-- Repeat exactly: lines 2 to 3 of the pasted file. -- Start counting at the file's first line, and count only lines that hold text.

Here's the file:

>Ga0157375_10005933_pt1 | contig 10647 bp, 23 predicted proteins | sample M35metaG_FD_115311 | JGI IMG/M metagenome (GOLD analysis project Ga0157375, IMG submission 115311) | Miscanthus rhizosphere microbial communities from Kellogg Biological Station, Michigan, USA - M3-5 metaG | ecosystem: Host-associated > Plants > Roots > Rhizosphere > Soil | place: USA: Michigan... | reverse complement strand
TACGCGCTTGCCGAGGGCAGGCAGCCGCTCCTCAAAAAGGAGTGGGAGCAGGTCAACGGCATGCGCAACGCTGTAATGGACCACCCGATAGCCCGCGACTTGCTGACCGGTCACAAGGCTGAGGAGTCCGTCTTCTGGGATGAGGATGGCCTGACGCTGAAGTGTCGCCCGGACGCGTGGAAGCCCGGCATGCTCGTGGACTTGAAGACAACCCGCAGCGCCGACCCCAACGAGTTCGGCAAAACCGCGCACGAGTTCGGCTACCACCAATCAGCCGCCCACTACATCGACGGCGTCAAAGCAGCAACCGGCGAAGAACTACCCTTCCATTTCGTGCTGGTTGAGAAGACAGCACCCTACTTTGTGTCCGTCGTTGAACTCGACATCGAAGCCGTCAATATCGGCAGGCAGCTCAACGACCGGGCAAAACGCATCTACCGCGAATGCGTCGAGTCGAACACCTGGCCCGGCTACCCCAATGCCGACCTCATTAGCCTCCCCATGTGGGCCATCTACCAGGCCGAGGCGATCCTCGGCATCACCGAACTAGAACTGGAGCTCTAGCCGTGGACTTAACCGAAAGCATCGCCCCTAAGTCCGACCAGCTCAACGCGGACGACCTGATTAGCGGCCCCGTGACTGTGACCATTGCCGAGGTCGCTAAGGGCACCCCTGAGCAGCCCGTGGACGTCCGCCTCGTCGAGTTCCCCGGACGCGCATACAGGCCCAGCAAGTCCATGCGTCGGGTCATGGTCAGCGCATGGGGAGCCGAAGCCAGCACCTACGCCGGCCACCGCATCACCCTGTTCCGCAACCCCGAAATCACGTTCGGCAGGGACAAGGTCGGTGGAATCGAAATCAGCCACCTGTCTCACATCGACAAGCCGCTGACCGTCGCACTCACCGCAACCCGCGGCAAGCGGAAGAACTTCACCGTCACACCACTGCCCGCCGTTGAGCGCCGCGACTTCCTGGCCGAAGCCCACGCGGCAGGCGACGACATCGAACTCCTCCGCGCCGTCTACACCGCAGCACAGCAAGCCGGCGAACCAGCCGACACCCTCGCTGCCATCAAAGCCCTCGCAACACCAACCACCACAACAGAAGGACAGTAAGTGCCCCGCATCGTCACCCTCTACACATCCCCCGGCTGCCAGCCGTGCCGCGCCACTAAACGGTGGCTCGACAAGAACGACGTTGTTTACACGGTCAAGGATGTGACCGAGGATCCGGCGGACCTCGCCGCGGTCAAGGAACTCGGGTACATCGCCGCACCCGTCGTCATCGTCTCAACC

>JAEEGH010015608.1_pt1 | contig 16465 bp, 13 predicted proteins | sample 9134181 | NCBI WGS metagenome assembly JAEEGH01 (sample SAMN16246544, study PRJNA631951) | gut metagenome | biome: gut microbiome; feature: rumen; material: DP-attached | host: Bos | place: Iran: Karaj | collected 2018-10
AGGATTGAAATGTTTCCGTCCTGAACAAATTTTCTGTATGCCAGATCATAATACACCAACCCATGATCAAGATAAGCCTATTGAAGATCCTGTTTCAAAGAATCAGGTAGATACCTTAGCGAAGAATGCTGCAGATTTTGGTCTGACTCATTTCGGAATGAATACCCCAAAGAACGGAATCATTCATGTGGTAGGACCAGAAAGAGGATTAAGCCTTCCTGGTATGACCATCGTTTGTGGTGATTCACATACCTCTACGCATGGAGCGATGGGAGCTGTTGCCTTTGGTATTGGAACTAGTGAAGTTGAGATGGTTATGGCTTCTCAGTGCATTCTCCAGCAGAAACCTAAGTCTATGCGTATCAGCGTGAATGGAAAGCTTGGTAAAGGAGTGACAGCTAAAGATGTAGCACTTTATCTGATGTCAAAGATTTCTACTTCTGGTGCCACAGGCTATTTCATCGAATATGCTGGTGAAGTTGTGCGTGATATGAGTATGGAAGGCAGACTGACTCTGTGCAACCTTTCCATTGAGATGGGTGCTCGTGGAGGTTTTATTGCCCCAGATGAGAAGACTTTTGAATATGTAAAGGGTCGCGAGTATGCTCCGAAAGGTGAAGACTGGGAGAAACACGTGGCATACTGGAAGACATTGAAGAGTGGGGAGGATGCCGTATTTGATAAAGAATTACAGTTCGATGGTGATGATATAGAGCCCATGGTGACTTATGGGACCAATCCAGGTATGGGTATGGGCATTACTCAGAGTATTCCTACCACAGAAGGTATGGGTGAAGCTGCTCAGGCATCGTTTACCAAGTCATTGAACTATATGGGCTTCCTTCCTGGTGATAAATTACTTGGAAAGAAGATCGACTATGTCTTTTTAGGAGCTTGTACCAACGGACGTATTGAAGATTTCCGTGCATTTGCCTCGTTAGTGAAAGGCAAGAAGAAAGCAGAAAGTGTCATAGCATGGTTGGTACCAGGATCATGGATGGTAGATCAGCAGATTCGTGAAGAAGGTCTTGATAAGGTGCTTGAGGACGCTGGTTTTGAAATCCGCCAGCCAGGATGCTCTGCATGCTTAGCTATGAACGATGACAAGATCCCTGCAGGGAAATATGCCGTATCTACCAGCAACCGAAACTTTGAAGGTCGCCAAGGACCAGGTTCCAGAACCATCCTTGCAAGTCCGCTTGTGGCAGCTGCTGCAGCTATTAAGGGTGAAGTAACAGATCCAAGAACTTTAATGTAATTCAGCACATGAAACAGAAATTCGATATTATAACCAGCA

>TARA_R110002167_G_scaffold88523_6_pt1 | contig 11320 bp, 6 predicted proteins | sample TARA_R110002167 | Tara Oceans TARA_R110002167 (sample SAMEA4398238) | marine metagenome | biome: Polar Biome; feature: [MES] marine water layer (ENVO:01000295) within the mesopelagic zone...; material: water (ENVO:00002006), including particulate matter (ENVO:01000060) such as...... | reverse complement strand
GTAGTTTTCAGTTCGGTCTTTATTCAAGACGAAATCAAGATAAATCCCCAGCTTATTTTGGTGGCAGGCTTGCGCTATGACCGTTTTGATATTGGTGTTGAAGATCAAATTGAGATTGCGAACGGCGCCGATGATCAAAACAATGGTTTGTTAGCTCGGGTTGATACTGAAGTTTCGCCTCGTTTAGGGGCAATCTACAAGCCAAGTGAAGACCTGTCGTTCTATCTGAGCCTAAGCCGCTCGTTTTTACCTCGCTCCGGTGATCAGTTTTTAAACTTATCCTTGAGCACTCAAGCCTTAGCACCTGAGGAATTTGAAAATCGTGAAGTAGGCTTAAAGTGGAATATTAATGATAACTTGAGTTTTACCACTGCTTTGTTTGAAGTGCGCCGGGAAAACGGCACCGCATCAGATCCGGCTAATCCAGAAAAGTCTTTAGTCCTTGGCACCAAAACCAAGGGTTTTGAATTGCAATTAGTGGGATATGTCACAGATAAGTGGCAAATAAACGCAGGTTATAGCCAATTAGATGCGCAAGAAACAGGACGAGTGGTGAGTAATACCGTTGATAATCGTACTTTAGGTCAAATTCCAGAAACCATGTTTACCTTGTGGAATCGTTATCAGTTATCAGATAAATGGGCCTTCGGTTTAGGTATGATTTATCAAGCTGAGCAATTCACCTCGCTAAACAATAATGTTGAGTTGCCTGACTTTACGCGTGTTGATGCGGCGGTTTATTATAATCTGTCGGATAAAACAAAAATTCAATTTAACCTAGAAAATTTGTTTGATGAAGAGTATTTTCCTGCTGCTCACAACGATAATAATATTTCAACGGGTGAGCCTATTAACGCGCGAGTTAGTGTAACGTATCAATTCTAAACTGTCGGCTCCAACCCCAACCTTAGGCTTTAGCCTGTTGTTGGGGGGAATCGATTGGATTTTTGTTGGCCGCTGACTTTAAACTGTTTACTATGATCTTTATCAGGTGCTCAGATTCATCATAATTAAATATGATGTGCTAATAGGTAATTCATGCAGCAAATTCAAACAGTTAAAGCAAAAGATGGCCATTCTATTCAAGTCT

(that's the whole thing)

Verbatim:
TACGCGCTTGCCGAGGGCAGGCAGCCGCTCCTCAAAAAGGAGTGGGAGCAGGTCAACGGCATGCGCAACGCTGTAATGGACCACCCGATAGCCCGCGACTTGCTGACCGGTCACAAGGCTGAGGAGTCCGTCTTCTGGGATGAGGATGGCCTGACGCTGAAGTGTCGCCCGGACGCGTGGAAGCCCGGCATGCTCGTGGACTTGAAGACAACCCGCAGCGCCGACCCCAACGAGTTCGGCAAAACCGCGCACGAGTTCGGCTACCACCAATCAGCCGCCCACTACATCGACGGCGTCAAAGCAGCAACCGGCGAAGAACTACCCTTCCATTTCGTGCTGGTTGAGAAGACAGCACCCTACTTTGTGTCCGTCGTTGAACTCGACATCGAAGCCGTCAATATCGGCAGGCAGCTCAACGACCGGGCAAAACGCATCTACCGCGAATGCGTCGAGTCGAACACCTGGCCCGGCTACCCCAATGCCGACCTCATTAGCCTCCCCATGTGGGCCATCTACCAGGCCGAGGCGATCCTCGGCATCACCGAACTAGAACTGGAGCTCTAGCCGTGGACTTAACCGAAAGCATCGCCCCTAAGTCCGACCAGCTCAACGCGGACGACCTGATTAGCGGCCCCGTGACTGTGACCATTGCCGAGGTCGCTAAGGGCACCCCTGAGCAGCCCGTGGACGTCCGCCTCGTCGAGTTCCCCGGACGCGCATACAGGCCCAGCAAGTCCATGCGTCGGGTCATGGTCAGCGCATGGGGAGCCGAAGCCAGCACCTACGCCGGCCACCGCATCACCCTGTTCCGCAACCCCGAAATCACGTTCGGCAGGGACAAGGTCGGTGGAATCGAAATCAGCCACCTGTCTCACATCGACAAGCCGCTGACCGTCGCACTCACCGCAACCCGCGGCAAGCGGAAGAACTTCACCGTCACACCACTGCCCGCCGTTGAGCGCCGCGACTTCCTGGCCGAAGCCCACGCGGCAGGCGACGACATCGAACTCCTCCGCGCCGTCTACACCGCAGCACAGCAAGCCGGCGAACCAGCCGACACCCTCGCTGCCATCAAAGCCCTCGCAACACCAACCACCACAACAGAAGGACAGTAAGTGCCCCGCATCGTCACCCTCTACACATCCCCCGGCTGCCAGCCGTGCCGCGCCACTAAACGGTGGCTCGACAAGAACGACGTTGTTTACACGGTCAAGGATGTGACCGAGGATCCGGCGGACCTCGCCGCGGTCAAGGAACTCGGGTACATCGCCGCACCCGTCGTCATCGTCTCAACC

>JAEEGH010015608.1_pt1 | contig 16465 bp, 13 predicted proteins | sample 9134181 | NCBI WGS metagenome assembly JAEEGH01 (sample SAMN16246544, study PRJNA631951) | gut metagenome | biome: gut microbiome; feature: rumen; material: DP-attached | host: Bos | place: Iran: Karaj | collected 2018-10